New report - TiSA Troubles: services, democracy and corporate rule in the Trump era

July 7, 2017: The TiSA (Trade in Services Agreement) talks are currently in limbo pending a signal from the Trump administration about its intentions. This report provides the latest analysis of the leaked texts which restrict governments’ ability to regulate and control the activities of multinational corporations engaged in the delivery of services, and to provide essential services to their citizens through the appropriate mix of public, not-for-profit and private services that they themselves decide.

This new report, co-published by the Rosa Luxemburg Foundation and the Canadian Centre for Policy Alternatives, examines the negotiations as they stood when they broke off at the end of 2016, and closely analyses the adverse impacts of the proposed agreement on public services and public interest regulation.

Looking ahead, the report considers three possible futures for TiSA:

  1. the U.S. withdraws from the agreement and the talks collapse or are suspended indefinitely;
  2. the U.S. pulls out of the talks, but other parties continue under the leadership of the EU; and
  3. the U.S. recommits to TiSA with a renewed, even more aggressive negotiating mandate.

The third scenario is clearly the most dangerous.

The chief reason why Trump and his advisors favour bilateral talks is that they believe they can get more concessions by asserting US power one-on-one against other countries. They are in no way opposed, in principle, to TiSA-style international deals that promote privatisation or deregulation, an agenda they are vigorously pursuing at home in the US.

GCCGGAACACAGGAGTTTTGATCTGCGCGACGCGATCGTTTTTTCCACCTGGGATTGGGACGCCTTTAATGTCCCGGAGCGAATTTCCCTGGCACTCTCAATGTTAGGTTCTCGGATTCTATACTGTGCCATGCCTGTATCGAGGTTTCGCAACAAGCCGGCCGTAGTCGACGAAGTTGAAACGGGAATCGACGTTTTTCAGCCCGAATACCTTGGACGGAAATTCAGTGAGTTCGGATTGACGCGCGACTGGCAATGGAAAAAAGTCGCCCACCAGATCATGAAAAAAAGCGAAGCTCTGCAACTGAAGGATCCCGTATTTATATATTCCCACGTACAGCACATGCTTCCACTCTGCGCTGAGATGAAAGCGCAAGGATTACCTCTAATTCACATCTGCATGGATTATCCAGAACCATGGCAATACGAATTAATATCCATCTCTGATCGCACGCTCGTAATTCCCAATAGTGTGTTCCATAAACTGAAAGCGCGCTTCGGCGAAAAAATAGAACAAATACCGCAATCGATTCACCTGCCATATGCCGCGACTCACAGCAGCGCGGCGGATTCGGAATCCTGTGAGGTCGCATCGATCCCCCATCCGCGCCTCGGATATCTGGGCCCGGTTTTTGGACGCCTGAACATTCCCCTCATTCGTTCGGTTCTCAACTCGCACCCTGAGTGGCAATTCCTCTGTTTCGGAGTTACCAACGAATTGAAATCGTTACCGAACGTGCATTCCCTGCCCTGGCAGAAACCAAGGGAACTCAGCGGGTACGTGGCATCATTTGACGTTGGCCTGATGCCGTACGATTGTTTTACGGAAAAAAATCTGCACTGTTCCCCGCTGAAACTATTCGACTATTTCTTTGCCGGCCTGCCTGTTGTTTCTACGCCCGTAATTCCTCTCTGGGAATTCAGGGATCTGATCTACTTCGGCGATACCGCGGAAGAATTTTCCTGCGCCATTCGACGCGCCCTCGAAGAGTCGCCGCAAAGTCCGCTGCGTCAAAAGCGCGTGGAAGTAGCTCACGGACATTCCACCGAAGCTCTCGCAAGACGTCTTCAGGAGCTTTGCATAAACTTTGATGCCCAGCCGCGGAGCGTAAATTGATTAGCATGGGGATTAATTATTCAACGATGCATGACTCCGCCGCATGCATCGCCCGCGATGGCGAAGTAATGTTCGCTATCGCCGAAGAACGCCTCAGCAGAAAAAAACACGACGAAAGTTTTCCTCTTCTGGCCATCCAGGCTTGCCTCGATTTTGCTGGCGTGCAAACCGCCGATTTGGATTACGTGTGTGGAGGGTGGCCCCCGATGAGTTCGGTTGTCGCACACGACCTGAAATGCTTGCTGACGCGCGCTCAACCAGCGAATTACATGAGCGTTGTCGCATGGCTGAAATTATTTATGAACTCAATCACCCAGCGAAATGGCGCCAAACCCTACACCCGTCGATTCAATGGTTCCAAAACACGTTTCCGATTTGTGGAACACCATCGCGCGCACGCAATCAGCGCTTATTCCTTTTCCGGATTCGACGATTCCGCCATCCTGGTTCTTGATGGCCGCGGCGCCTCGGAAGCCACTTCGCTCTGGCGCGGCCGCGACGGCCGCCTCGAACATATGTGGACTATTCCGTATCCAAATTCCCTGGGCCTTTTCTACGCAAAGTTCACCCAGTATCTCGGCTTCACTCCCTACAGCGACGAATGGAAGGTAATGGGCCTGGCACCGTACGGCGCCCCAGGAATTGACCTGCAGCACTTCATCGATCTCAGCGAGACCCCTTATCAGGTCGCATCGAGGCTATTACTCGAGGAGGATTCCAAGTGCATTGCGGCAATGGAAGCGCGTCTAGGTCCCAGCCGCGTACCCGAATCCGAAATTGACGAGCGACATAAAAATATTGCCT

Many of the corporate lobbies backing TiSA have close ties to Trump and the agreement has garnered strong support from congressional Republicans. For example, IBM and Walmart are two of the six co-chairs of Team TiSA, the US business coalition promoting TiSA. Meanwhile, Ginni Rometty, IBM’s chief executive officer, and Doug McMillon, CEO of Walmart, now sit on Trump’s Strategic and Policy Forum, a group of high-level business advisors to the new administration.

Trump himself has stakes in many services businesses that arguably stand to benefit from TiSA.

But whatever happens, the TiSA’s deregulatory agenda and problematic elements will likely resurface in other negotiating forums and impending trade deals, including the new wave of bilateral deals championed by the Trump regime.